[Humor] Doin' time in TX, the pink way

Jim C. Nasby jim at nasby.net
Wed Oct 11 09:46:01 CDT 2006


By MATT PHINNEY, mphinney at sastandardtimes.com or 659-8253
October 8, 2006 

MASON - Three county inmates in the jail here lay on their bunks, not
saying much. 

They wore pink jumpsuits and pink slippers, and one was wrapped up in
pink sheets. They were surrounded by pink bars and pink walls. 

They were not comfortable. 

Despite the cramped condition of the tiny jail, the inmates said sitting
there was better than working outside, where they might be seen by
people they know. Using pink uniforms in a pink jail is a small step to
deter inmates from ever wanting to spend more time in the Mason County
Jail, a jail that might be getting too old to operate, said Sheriff
Clint Low. 

''The county would have more inmate labor without them,'' said one
inmate, who did not want to be identified. 

''I'm not going outside in these things. It's a good deterrent because I
don't want to wear them anymore.'' 

''You can make that two,'' another inmate said from a different cell. 

''You can probably make it three or four,'' the inmate added. 

That's exactly Low's point. 

Low bought pink jumpsuits soon after taking office in 2005 and painted
the jail pink about eight months ago. The jumpsuits are to keep inmates
from coming back to jail, and the pink walls are designed to keep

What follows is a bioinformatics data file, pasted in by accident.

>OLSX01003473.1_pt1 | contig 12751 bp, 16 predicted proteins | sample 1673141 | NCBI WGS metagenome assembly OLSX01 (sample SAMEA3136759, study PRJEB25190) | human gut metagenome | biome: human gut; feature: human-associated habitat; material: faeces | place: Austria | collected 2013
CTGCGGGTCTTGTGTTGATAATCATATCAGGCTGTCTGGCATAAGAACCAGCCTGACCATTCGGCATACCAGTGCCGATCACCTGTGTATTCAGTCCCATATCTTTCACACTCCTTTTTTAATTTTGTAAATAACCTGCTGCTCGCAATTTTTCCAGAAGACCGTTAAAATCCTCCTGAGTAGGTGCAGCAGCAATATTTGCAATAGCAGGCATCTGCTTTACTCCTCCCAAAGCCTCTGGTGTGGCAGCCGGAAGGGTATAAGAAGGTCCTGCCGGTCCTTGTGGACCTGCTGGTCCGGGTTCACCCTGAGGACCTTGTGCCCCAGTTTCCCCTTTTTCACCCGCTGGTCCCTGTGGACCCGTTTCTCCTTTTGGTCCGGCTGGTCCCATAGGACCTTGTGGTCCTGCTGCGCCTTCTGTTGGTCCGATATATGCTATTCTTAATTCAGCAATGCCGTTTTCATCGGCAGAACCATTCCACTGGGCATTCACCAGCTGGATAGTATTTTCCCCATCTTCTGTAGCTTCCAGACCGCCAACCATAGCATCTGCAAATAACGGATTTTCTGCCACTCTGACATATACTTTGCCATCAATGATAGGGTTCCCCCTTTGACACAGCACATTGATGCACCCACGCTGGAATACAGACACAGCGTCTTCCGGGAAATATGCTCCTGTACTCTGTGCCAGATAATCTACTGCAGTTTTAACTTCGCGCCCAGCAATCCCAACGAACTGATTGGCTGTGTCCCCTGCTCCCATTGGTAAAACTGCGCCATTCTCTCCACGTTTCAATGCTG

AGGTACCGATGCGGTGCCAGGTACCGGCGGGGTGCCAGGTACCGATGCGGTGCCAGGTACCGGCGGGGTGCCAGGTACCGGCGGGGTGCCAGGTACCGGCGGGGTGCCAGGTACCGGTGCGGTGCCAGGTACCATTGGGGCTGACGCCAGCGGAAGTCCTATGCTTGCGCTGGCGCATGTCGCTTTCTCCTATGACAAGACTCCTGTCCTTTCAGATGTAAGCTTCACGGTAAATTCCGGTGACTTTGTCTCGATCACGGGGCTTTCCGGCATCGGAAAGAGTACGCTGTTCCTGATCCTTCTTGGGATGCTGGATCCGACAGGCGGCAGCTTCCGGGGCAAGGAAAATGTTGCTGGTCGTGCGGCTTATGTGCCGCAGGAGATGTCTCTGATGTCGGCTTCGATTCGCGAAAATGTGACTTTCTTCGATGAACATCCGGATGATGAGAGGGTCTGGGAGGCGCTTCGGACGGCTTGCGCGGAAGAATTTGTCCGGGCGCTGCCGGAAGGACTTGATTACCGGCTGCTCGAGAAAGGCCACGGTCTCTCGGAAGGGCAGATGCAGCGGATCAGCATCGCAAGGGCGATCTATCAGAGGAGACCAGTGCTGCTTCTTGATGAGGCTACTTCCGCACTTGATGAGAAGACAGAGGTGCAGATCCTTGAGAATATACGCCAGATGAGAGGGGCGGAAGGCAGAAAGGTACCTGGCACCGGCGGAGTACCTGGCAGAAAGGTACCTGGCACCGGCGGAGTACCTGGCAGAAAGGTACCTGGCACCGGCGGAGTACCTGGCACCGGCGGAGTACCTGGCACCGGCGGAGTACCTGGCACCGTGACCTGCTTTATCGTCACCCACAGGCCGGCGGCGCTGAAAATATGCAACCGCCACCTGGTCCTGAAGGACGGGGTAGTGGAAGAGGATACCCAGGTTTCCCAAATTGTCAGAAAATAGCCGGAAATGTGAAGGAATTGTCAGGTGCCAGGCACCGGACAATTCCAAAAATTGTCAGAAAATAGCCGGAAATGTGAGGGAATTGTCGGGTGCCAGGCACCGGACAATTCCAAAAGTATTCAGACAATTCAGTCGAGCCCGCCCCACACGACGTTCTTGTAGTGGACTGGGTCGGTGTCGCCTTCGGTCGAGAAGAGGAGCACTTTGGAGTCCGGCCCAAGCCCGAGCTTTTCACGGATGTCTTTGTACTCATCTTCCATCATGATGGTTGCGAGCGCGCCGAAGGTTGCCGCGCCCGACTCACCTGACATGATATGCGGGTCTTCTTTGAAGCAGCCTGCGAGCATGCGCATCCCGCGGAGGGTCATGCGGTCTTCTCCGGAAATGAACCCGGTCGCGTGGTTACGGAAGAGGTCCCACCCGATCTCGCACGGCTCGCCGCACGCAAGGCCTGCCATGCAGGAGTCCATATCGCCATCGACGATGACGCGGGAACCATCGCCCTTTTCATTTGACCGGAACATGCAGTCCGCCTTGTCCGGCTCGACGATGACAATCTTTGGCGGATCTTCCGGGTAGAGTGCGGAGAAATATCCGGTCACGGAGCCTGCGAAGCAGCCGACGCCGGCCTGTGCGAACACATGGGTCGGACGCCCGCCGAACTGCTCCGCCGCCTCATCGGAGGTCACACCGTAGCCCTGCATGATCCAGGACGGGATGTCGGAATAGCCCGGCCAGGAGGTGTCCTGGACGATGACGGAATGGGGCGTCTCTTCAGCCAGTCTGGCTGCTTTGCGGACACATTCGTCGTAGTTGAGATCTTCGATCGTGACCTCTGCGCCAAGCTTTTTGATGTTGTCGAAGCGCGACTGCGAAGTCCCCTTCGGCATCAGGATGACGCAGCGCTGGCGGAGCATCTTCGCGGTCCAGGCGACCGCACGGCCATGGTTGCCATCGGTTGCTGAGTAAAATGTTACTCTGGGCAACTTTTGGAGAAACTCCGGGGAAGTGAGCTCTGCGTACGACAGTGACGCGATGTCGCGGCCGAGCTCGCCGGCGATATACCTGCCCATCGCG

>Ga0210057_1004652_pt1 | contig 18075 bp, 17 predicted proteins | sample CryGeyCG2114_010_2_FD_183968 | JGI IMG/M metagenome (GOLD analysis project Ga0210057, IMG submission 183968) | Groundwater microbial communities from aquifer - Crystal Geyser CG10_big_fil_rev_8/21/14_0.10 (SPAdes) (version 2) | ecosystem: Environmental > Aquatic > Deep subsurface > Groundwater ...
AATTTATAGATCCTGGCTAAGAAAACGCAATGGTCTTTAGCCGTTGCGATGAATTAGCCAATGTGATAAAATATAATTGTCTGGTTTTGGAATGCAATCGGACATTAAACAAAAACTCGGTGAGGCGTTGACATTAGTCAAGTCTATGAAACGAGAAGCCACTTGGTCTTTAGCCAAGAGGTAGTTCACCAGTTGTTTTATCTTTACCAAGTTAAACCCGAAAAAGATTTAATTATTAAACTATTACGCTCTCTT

tempers and emotions cool in a jail that is tiny by today's standards. 

Even if it helps a little, keeps just a few inmates from returning to
the Mason County Jail, Low said, it's a success. 

Mason County, with about 3,800 residents, is about 100 miles southeast
of San Angelo. The jail is in Mason, the county seat. 

Low got the idea of pink jumpsuits from a sheriff in Arizona, Joe
Arpaio, who bought pink boxers to keep inmates from stealing the
underwear and other clothing. In Mason, Low dyed the jumpsuits and
slippers pink, and the color later bled to sheets, underwear and other
articles during washings. 

Low, who was a deputy in Mason before being elected sheriff, estimated
the re-offense rate in the county is down 70 percent since he switched
to pink jumpsuits for the inmates. He also said there have been no
fights between inmates in the jail since it was painted. 

''I wanted to stop re-offenders,'' Low said. ''They don't want to wear
them. Working inmates get a choice to work outside or sit inside, and
some choose to sit inside because they don't want people to see them.
They would rather stay upstairs.'' 

The jail, built in 1894, is a historical site, and Low said he doesn't
want to do anything to take away from its historical significance. In
fact, it might be a better museum than a jail, he said. 


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